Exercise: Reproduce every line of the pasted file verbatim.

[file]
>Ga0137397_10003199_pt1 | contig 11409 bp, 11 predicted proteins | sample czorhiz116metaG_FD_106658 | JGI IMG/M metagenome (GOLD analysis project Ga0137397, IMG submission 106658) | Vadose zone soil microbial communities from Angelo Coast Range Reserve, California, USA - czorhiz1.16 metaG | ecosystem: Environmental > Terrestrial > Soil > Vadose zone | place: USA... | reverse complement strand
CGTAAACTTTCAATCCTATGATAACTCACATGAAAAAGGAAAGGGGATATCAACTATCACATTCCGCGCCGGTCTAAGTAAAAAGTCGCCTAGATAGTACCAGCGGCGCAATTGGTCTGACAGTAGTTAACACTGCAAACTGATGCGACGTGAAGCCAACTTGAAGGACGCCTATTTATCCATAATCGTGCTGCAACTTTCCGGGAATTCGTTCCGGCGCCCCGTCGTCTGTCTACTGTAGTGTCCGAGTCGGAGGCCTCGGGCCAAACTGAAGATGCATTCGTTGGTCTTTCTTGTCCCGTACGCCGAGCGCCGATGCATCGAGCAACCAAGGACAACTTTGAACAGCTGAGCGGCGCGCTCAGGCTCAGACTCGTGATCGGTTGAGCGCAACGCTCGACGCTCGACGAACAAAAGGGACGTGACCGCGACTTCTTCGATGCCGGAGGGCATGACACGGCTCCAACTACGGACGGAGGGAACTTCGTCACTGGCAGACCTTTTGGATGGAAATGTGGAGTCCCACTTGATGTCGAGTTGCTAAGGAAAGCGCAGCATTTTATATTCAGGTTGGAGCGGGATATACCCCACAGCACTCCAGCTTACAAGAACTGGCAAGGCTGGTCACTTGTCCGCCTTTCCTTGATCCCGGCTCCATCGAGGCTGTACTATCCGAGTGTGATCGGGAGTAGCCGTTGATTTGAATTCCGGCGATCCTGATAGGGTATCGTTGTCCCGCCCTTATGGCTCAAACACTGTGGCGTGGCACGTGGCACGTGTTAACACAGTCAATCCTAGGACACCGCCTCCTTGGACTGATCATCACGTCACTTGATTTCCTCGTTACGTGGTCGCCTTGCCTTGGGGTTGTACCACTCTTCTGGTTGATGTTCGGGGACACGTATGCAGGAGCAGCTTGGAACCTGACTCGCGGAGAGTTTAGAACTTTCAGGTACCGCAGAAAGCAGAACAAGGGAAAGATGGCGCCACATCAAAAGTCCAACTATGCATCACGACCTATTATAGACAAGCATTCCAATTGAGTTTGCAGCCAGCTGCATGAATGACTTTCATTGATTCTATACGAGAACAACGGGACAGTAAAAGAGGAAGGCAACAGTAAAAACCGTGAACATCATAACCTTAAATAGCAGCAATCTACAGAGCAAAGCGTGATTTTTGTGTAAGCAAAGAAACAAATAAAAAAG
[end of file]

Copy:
>Ga0137397_10003199_pt1 | contig 11409 bp, 11 predicted proteins | sample czorhiz116metaG_FD_106658 | JGI IMG/M metagenome (GOLD analysis project Ga0137397, IMG submission 106658) | Vadose zone soil microbial communities from Angelo Coast Range Reserve, California, USA - czorhiz1.16 metaG | ecosystem: Environmental > Terrestrial > Soil > Vadose zone | place: USA... | reverse complement strand
CGTAAACTTTCAATCCTATGATAACTCACATGAAAAAGGAAAGGGGATATCAACTATCACATTCCGCGCCGGTCTAAGTAAAAAGTCGCCTAGATAGTACCAGCGGCGCAATTGGTCTGACAGTAGTTAACACTGCAAACTGATGCGACGTGAAGCCAACTTGAAGGACGCCTATTTATCCATAATCGTGCTGCAACTTTCCGGGAATTCGTTCCGGCGCCCCGTCGTCTGTCTACTGTAGTGTCCGAGTCGGAGGCCTCGGGCCAAACTGAAGATGCATTCGTTGGTCTTTCTTGTCCCGTACGCCGAGCGCCGATGCATCGAGCAACCAAGGACAACTTTGAACAGCTGAGCGGCGCGCTCAGGCTCAGACTCGTGATCGGTTGAGCGCAACGCTCGACGCTCGACGAACAAAAGGGACGTGACCGCGACTTCTTCGATGCCGGAGGGCATGACACGGCTCCAACTACGGACGGAGGGAACTTCGTCACTGGCAGACCTTTTGGATGGAAATGTGGAGTCCCACTTGATGTCGAGTTGCTAAGGAAAGCGCAGCATTTTATATTCAGGTTGGAGCGGGATATACCCCACAGCACTCCAGCTTACAAGAACTGGCAAGGCTGGTCACTTGTCCGCCTTTCCTTGATCCCGGCTCCATCGAGGCTGTACTATCCGAGTGTGATCGGGAGTAGCCGTTGATTTGAATTCCGGCGATCCTGATAGGGTATCGTTGTCCCGCCCTTATGGCTCAAACACTGTGGCGTGGCACGTGGCACGTGTTAACACAGTCAATCCTAGGACACCGCCTCCTTGGACTGATCATCACGTCACTTGATTTCCTCGTTACGTGGTCGCCTTGCCTTGGGGTTGTACCACTCTTCTGGTTGATGTTCGGGGACACGTATGCAGGAGCAGCTTGGAACCTGACTCGCGGAGAGTTTAGAACTTTCAGGTACCGCAGAAAGCAGAACAAGGGAAAGATGGCGCCACATCAAAAGTCCAACTATGCATCACGACCTATTATAGACAAGCATTCCAATTGAGTTTGCAGCCAGCTGCATGAATGACTTTCATTGATTCTATACGAGAACAACGGGACAGTAAAAGAGGAAGGCAACAGTAAAAACCGTGAACATCATAACCTTAAATAGCAGCAATCTACAGAGCAAAGCGTGATTTTTGTGTAAGCAAAGAAACAAATAAAAAAG